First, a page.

Aurat March 2018 — the rise of sisterhood

Women defiantly take to the streets of Karachi on International Women’s Day

SIHAM BASIR March 09, 2018

KARACHI: In a world of glass ceilings, gender stereotypes and toxic masculinity, women are often sidelined or worse, stonewalled. In an ultraconservative society such as ours, the hurdles are tenfold and ceilings reinforced with iron sheets. But on Thursday, around 500 women made a stand.

We want freedom, chanted participants of the Aurat March, turning up their noses at the weighty stares of onlookers filled with equal parts shock and derision. If a woman can’t take a stand on International Women’s Day, then when can she?

“We’re building off a momentum that has already arisen in different parts of the world,” explained Sadia Khatri, one of the brains behind Girls at Dhabas and organisers of the Aurat March. “We’re carrying on that energy but if you look at what has been happening in our country, the amount of harassment cases that have come up, there is a lot of anger that is finally releasing and this march was a way to direct that anger somewhere for something powerful and beautiful,” she told The Express Tribune.


“We’re living in a country where the space for dissent is shrinking every day and when we fight in our individual pockets, it gets really difficult and you get singled out and suffer pressure on a different level. The idea is that when we band together we are able to carry each other’s fights without singling anyone out as a dissenter,” she said. And this was indeed the message of the march – unity. We are stronger together than we are apart.

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“We have all experienced these things,” Rehana Channar told participants of the march. Standing on stage alongside a crowd of other women, she shared her story, as did a number of others who were finally given a space to voice their opinion.


She spoke of how she was almost kidnapped once but rescued herself by jumping from a moving car. “You have the strength to save yourself,” Channar cried out, urging women to take back their spaces. “We are not the daughters of a nation or a country. We are our own daughters. We own these streets, whether it is at 11pm or 2am,” she chanted to a round of hoots and hollers.


But she was not alone. One by one, women took the stage and told their tales. A teacher from Karachi University spoke about how she had been sexually harassed by a fellow teacher and how a brotherhood formed to protect her harasser. A lady health worker said Pakistan’s women are no less than any other women, they just need a chance.  Activists spoke about how the forced conversion bill is still pending, despite being passed by the assembly.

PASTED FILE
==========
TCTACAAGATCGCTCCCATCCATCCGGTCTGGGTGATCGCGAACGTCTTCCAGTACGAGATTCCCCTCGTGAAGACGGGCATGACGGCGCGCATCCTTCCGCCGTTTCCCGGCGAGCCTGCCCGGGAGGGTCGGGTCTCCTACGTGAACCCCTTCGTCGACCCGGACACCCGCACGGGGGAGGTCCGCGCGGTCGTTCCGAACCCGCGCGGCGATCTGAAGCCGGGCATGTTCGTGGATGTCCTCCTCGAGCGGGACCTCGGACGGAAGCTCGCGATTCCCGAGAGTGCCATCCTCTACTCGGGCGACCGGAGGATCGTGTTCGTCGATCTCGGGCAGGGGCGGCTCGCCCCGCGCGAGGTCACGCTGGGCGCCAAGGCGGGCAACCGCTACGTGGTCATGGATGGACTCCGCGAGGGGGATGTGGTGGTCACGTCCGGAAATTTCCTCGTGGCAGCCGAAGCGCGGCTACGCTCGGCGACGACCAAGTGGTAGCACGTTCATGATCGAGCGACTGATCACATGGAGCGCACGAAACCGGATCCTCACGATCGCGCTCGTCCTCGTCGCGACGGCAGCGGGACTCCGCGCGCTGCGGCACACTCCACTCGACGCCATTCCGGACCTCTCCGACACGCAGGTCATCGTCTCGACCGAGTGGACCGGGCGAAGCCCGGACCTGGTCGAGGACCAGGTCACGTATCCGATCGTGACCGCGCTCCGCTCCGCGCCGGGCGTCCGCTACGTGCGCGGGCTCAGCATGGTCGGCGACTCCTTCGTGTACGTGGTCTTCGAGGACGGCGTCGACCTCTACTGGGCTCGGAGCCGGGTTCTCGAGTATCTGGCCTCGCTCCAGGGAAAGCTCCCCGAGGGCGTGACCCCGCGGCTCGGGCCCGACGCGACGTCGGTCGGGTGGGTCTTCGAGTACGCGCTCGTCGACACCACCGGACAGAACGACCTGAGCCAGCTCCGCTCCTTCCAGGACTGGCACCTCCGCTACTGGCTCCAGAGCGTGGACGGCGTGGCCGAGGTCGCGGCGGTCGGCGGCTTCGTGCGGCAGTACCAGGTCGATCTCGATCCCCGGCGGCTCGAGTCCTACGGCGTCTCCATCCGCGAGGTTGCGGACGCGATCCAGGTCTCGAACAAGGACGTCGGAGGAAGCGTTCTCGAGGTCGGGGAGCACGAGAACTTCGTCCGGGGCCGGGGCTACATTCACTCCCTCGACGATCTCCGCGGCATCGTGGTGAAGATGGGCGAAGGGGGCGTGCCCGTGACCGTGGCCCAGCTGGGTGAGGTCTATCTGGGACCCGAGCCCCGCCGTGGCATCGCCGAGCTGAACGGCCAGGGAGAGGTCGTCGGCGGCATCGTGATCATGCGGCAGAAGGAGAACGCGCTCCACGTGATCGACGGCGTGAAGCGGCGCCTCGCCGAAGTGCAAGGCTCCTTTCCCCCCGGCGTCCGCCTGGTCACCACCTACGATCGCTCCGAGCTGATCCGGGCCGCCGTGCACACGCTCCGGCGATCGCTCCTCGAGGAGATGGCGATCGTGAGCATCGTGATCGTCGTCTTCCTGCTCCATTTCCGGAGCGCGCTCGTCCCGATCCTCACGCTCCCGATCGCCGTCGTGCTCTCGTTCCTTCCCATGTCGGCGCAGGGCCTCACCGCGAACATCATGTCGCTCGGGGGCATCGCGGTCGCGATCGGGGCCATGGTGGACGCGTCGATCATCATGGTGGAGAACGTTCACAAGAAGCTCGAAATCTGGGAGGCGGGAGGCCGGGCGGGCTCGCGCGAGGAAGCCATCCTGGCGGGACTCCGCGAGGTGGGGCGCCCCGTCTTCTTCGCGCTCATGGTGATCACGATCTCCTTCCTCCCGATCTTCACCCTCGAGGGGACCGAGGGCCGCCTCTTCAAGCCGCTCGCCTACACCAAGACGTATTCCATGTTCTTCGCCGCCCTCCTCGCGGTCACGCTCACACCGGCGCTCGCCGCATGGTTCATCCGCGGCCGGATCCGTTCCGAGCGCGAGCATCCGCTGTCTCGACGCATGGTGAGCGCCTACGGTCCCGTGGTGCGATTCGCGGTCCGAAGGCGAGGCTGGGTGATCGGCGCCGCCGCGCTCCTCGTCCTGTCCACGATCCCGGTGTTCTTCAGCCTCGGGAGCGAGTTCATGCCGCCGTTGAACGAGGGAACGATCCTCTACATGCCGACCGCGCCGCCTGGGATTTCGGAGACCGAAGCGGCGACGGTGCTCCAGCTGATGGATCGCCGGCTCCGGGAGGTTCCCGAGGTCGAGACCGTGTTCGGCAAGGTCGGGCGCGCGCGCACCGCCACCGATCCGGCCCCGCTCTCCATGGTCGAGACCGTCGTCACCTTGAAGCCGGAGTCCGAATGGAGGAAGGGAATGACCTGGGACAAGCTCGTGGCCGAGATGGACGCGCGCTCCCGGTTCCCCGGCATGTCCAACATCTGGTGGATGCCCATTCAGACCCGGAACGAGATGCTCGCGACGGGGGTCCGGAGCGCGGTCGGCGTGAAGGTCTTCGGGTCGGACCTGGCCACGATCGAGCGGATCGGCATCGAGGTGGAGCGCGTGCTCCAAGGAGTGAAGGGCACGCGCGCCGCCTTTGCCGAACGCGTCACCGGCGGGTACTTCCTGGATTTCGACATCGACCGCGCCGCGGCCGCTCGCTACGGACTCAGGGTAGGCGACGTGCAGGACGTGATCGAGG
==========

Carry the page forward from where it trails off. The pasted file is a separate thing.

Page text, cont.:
Sindhiani Tehreek founder Mariam Palijo said years have come and gone yet women are still oppressed. “Today’s women are still robbed of their rights,” she said.

“Today, no woman is alone,” said a member of Girls at Dhabas. They raised a call for a revolution and for the end of patriarchy.

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“Resolutions have been put forward by assemblies but on the other hand, violence against women has increased,” said Assistant Professor at the University of Sindh Arfana Mallah. “This is why it is so important for women to unite across classes, ethnic divides or religious divides and raise their voice collectively to insert their presence in society and create their own space. This is why events like these, where there is a chance of uniting different classes of women, are so important,” she explained.


“If you are really committed to the women’s cause, if you really believe in equal rights, then you [women] have to come forward and reclaim your space. Nobody is going to donate or give you the space as charity,” urged Mallah. “It’s not enough that you’re sitting at home, feeling bad and supporting us via social media. This is the time when you have to physically come out and show your presence,” she stressed.

While many women may indeed have stayed home, a number did come out to show solidarity with their sisters in arms. From toddlers to the elderly, from women in niqabs to those sporting jeans, members of the transgender community and everyone in between, the message was clear – this is a new sisterhood, one in which all women are welcome.


The rally was unlike ones Pakistan has witnessed in the past. Women danced, they chanted, they sang and they made a statement – this is our space. During the march from Frere Hall to Flagstaff House and back, participants carried a charpoy with a figure wrapped in a white sheet in a symbolic funeral of the patriarchy. They chanted ‘women are rising, lechers beware’, along with ‘chores are not just for women’ to the amusement and bemusement of pedestrians and motorists alike.


According to author Rumana Husain, women across the world feel as if they are second class citizens. “There are pockets [in Pakistan] that keep pulling us back and for that it is very important that we hold such events,” she said. “It is high time [the government] listen to what is being said,” urged Husain, adding that often people in positions of authority shut their eyes and ears to what is being said, possibly because they do not want to relinquish control. Going back to the topic of sisterhood, she said women sometimes look towards other women who are empowered and can raise their voices on their behalf.

“The conversation on gender is not going to be won by just women or gender non-conforming people alone. It has to have men in the conversation because a lot of the abuse is coming from men and there’s a real need for men to start taking ownership of their own bodies and their toxicity and start talking amongst themselves. And one way to do that is to listen to women and hear what they have to say,” said Khatri.


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